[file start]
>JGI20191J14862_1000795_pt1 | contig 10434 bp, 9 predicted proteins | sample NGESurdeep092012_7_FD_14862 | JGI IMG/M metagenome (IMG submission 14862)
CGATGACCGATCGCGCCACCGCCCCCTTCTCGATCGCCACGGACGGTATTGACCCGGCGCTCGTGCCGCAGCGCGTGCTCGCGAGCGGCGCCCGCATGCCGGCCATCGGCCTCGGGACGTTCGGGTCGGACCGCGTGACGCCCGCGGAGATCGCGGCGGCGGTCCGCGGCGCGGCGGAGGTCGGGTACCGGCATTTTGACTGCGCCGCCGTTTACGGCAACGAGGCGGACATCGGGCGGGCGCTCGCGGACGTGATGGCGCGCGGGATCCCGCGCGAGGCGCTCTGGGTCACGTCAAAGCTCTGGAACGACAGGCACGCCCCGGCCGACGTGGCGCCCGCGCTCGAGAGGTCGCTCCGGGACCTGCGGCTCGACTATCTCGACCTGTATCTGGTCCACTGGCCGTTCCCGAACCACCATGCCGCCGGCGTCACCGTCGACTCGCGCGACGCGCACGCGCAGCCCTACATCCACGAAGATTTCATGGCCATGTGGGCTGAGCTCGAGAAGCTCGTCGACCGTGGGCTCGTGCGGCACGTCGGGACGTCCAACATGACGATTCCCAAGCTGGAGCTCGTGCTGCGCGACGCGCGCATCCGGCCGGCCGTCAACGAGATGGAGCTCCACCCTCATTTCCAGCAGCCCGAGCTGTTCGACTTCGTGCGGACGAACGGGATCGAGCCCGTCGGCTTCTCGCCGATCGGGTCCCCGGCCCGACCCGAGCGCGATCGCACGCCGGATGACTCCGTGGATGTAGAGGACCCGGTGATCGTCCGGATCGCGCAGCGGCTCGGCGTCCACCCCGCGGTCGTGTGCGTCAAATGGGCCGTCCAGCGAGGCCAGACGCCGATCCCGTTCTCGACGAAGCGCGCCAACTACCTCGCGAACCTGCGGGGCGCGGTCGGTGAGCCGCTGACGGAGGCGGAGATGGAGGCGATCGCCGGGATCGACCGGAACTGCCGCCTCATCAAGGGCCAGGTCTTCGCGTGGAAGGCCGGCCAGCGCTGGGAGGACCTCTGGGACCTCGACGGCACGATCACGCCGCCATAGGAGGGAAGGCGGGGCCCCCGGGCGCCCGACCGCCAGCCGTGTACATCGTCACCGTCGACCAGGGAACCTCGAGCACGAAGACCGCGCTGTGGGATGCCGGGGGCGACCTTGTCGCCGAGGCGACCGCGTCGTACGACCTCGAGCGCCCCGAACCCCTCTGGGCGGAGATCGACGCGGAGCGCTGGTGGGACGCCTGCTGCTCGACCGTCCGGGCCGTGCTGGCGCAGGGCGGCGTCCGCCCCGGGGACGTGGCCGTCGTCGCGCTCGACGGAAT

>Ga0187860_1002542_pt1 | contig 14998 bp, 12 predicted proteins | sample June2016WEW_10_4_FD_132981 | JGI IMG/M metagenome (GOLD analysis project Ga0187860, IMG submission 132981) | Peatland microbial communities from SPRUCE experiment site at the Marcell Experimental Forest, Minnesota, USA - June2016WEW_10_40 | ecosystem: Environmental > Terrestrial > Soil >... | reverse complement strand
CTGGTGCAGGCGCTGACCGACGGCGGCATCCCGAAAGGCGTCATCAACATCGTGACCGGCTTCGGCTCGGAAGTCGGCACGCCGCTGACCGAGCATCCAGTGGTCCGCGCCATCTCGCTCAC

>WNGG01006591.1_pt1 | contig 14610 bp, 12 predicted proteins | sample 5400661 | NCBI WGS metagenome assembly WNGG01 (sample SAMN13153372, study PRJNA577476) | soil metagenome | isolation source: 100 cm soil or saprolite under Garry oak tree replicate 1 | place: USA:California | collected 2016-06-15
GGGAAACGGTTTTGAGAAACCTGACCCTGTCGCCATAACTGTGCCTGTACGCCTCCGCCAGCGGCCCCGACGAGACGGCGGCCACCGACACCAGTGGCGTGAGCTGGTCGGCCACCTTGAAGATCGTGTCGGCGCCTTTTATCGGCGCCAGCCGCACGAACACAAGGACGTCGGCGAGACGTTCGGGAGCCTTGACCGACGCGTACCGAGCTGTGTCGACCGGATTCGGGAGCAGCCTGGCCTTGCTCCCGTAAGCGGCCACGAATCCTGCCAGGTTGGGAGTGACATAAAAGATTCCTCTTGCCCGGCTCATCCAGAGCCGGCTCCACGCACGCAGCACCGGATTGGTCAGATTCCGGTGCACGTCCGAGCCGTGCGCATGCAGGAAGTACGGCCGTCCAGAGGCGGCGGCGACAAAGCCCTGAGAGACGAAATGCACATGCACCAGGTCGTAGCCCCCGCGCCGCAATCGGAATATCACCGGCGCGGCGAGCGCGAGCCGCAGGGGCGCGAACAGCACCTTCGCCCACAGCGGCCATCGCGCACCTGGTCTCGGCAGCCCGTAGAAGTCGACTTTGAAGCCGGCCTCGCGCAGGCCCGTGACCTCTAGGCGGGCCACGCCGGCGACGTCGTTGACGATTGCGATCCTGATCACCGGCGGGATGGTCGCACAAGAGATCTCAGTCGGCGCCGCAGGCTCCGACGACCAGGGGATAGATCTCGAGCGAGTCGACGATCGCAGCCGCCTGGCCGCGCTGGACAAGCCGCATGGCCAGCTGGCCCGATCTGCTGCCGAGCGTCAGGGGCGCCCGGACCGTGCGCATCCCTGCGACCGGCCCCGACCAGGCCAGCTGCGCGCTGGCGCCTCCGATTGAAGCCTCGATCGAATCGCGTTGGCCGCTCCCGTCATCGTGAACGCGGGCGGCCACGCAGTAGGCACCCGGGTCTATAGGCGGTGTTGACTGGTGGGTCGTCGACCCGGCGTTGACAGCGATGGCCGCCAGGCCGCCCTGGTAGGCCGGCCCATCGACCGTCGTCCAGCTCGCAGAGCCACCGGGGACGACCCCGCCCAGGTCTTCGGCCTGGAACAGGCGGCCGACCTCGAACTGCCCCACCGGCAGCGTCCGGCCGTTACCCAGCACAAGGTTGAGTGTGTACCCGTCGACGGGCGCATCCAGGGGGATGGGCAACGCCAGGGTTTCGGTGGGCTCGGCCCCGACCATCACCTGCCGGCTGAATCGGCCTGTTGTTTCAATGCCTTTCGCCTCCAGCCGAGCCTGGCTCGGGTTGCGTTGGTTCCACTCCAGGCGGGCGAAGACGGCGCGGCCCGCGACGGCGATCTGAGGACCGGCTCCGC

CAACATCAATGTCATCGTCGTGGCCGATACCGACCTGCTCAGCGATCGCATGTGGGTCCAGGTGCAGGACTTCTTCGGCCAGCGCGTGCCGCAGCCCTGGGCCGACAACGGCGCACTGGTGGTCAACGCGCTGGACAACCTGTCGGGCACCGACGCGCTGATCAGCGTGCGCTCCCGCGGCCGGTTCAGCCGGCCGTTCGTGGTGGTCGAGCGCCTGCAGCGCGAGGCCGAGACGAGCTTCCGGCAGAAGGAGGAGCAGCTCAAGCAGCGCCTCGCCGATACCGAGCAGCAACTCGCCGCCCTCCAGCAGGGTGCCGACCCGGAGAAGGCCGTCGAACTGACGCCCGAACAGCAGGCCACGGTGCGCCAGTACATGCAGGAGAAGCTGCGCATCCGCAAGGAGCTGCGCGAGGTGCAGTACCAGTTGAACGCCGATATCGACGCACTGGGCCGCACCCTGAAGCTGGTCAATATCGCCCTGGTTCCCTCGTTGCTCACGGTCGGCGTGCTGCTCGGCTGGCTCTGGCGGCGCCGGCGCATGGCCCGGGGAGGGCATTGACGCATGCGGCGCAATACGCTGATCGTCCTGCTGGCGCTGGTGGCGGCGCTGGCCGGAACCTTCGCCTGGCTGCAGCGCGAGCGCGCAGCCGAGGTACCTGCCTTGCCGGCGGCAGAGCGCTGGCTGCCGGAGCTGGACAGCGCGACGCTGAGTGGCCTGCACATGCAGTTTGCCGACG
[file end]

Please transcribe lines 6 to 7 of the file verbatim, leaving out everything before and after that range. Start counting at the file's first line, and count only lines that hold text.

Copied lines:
GGGAAACGGTTTTGAGAAACCTGACCCTGTCGCCATAACTGTGCCTGTACGCCTCCGCCAGCGGCCCCGACGAGACGGCGGCCACCGACACCAGTGGCGTGAGCTGGTCGGCCACCTTGAAGATCGTGTCGGCGCCTTTTATCGGCGCCAGCCGCACGAACACAAGGACGTCGGCGAGACGTTCGGGAGCCTTGACCGACGCGTACCGAGCTGTGTCGACCGGATTCGGGAGCAGCCTGGCCTTGCTCCCGTAAGCGGCCACGAATCCTGCCAGGTTGGGAGTGACATAAAAGATTCCTCTTGCCCGGCTCATCCAGAGCCGGCTCCACGCACGCAGCACCGGATTGGTCAGATTCCGGTGCACGTCCGAGCCGTGCGCATGCAGGAAGTACGGCCGTCCAGAGGCGGCGGCGACAAAGCCCTGAGAGACGAAATGCACATGCACCAGGTCGTAGCCCCCGCGCCGCAATCGGAATATCACCGGCGCGGCGAGCGCGAGCCGCAGGGGCGCGAACAGCACCTTCGCCCACAGCGGCCATCGCGCACCTGGTCTCGGCAGCCCGTAGAAGTCGACTTTGAAGCCGGCCTCGCGCAGGCCCGTGACCTCTAGGCGGGCCACGCCGGCGACGTCGTTGACGATTGCGATCCTGATCACCGGCGGGATGGTCGCACAAGAGATCTCAGTCGGCGCCGCAGGCTCCGACGACCAGGGGATAGATCTCGAGCGAGTCGACGATCGCAGCCGCCTGGCCGCGCTGGACAAGCCGCATGGCCAGCTGGCCCGATCTGCTGCCGAGCGTCAGGGGCGCCCGGACCGTGCGCATCCCTGCGACCGGCCCCGACCAGGCCAGCTGCGCGCTGGCGCCTCCGATTGAAGCCTCGATCGAATCGCGTTGGCCGCTCCCGTCATCGTGAACGCGGGCGGCCACGCAGTAGGCACCCGGGTCTATAGGCGGTGTTGACTGGTGGGTCGTCGACCCGGCGTTGACAGCGATGGCCGCCAGGCCGCCCTGGTAGGCCGGCCCATCGACCGTCGTCCAGCTCGCAGAGCCACCGGGGACGACCCCGCCCAGGTCTTCGGCCTGGAACAGGCGGCCGACCTCGAACTGCCCCACCGGCAGCGTCCGGCCGTTACCCAGCACAAGGTTGAGTGTGTACCCGTCGACGGGCGCATCCAGGGGGATGGGCAACGCCAGGGTTTCGGTGGGCTCGGCCCCGACCATCACCTGCCGGCTGAATCGGCCTGTTGTTTCAATGCCTTTCGCCTCCAGCCGAGCCTGGCTCGGGTTGCGTTGGTTCCACTCCAGGCGGGCGAAGACGGCGCGGCCCGCGACGGCGATCTGAGGACCGGCTCCGC

CAACATCAATGTCATCGTCGTGGCCGATACCGACCTGCTCAGCGATCGCATGTGGGTCCAGGTGCAGGACTTCTTCGGCCAGCGCGTGCCGCAGCCCTGGGCCGACAACGGCGCACTGGTGGTCAACGCGCTGGACAACCTGTCGGGCACCGACGCGCTGATCAGCGTGCGCTCCCGCGGCCGGTTCAGCCGGCCGTTCGTGGTGGTCGAGCGCCTGCAGCGCGAGGCCGAGACGAGCTTCCGGCAGAAGGAGGAGCAGCTCAAGCAGCGCCTCGCCGATACCGAGCAGCAACTCGCCGCCCTCCAGCAGGGTGCCGACCCGGAGAAGGCCGTCGAACTGACGCCCGAACAGCAGGCCACGGTGCGCCAGTACATGCAGGAGAAGCTGCGCATCCGCAAGGAGCTGCGCGAGGTGCAGTACCAGTTGAACGCCGATATCGACGCACTGGGCCGCACCCTGAAGCTGGTCAATATCGCCCTGGTTCCCTCGTTGCTCACGGTCGGCGTGCTGCTCGGCTGGCTCTGGCGGCGCCGGCGCATGGCCCGGGGAGGGCATTGACGCATGCGGCGCAATACGCTGATCGTCCTGCTGGCGCTGGTGGCGGCGCTGGCCGGAACCTTCGCCTGGCTGCAGCGCGAGCGCGCAGCCGAGGTACCTGCCTTGCCGGCGGCAGAGCGCTGGCTGCCGGAGCTGGACAGCGCGACGCTGAGTGGCCTGCACATGCAGTTTGCCGACG